• Having gargles with warm salt water few times a day
  • Stop or avoid smoking as smoke may worsen the cold symptoms
  • Plenty of bed rest is also effective in helping body fight the infection
Possible Complications

Common cold usually gets better itself without any further problems but sometimes spread to chest, ear and sinuses causing

  • Sinusitis:  Sinuses are small air spaced cavities in the cheek and forehead bones. More commonly in adults, the virus may spread to these sinuses and cause its inflammation. Symptoms include pain and tenderness in the head, nose and forehead, blocked or runny nose, and high temperature
  • Middle Ear Infection:  Usually affects the child under the age of five years with cold. Symptoms may include severe ear ache, high temperature, some loss of hearing, vomiting and lack of energy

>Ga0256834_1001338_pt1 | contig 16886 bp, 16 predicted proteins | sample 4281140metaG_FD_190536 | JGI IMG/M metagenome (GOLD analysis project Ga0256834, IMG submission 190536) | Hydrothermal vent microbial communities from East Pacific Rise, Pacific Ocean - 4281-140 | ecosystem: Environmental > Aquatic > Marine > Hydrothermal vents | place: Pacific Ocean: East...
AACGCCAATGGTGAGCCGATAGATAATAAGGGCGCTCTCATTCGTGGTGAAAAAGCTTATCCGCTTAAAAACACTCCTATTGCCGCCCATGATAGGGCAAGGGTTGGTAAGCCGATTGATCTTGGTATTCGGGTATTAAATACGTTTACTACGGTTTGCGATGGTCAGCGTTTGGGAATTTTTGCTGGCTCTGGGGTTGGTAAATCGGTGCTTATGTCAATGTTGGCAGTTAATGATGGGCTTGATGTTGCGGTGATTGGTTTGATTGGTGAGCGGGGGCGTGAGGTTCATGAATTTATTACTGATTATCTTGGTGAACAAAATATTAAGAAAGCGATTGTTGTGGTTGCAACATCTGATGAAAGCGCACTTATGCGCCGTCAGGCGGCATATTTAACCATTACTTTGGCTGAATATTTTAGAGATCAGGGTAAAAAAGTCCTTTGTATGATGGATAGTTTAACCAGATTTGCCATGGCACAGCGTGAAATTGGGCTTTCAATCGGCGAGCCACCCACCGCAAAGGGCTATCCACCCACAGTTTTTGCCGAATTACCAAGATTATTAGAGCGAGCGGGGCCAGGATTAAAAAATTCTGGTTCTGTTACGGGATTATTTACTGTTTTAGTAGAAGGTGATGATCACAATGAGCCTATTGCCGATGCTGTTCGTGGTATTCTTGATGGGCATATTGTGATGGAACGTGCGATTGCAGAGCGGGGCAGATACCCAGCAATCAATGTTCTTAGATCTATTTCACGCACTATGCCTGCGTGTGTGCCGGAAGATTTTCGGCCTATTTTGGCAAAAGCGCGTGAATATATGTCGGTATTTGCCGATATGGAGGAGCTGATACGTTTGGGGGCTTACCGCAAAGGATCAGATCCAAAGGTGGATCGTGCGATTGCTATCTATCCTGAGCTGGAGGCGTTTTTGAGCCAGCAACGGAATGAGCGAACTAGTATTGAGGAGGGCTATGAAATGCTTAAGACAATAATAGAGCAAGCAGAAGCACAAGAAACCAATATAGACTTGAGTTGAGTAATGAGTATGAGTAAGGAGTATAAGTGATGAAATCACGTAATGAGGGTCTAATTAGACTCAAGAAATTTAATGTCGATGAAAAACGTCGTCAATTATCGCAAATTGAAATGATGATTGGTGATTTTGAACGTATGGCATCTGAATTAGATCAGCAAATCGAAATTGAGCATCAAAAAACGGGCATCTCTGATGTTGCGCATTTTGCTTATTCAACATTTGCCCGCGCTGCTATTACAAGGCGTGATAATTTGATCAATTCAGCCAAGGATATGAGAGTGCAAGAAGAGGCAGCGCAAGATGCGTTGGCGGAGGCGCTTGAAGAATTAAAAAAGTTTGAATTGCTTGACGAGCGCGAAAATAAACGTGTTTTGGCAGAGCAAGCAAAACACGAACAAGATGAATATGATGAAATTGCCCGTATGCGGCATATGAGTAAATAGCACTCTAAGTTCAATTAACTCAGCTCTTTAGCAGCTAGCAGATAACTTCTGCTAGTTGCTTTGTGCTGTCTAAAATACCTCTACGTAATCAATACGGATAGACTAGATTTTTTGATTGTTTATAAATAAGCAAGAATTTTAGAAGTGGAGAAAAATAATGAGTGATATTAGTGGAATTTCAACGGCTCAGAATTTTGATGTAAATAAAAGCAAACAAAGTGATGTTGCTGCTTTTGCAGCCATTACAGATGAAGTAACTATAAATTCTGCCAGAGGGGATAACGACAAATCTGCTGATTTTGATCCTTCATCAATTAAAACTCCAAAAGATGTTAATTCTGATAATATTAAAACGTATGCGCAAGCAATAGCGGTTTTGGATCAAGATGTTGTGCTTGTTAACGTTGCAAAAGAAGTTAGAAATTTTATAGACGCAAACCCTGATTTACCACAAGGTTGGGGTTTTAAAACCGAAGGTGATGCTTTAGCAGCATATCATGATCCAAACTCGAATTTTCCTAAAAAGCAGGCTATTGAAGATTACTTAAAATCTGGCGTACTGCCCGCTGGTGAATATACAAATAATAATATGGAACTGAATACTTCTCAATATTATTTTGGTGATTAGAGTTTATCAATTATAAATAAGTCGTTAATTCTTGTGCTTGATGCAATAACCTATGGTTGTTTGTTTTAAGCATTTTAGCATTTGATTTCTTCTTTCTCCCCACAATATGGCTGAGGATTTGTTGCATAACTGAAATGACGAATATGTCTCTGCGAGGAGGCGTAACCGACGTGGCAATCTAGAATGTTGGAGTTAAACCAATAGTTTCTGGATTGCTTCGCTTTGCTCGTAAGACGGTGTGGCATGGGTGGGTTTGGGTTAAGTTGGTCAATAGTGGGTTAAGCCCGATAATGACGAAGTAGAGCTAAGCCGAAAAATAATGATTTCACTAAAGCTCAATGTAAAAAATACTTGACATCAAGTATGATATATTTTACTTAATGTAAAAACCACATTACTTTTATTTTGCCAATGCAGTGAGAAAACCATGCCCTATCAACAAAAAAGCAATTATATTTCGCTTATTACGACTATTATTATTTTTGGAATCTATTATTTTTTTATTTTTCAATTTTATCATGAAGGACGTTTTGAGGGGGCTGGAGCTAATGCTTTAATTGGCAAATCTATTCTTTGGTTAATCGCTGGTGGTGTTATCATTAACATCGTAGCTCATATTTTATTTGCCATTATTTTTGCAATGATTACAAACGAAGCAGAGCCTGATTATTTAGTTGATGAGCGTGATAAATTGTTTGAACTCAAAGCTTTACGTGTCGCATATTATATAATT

• Chest Infection: As the common cold weakens the immune system, rarely, a chest infection such as pneumonia or bronchitis may occur. Symptoms may include persistent cough, bringing up phlegm (mucus) in the cough and shortness of breath
Prevention

There is no vaccine to prevent common cold but there are few practices that can help greatly to reduce the risk of catching common cold.  That includes:

  • Hand washing frequently with soap
  • Coughing and sneezing inside the elbow rather than into your palms
  • Keep common surfaces clean such as table and counter tops, child’s toy, door handles and bathroom
  • Eating healthy diet (eat fruits and vegetables available in the season), having regular exercise and good sleep also help boost the immune system and play a role in preventing cold and other infections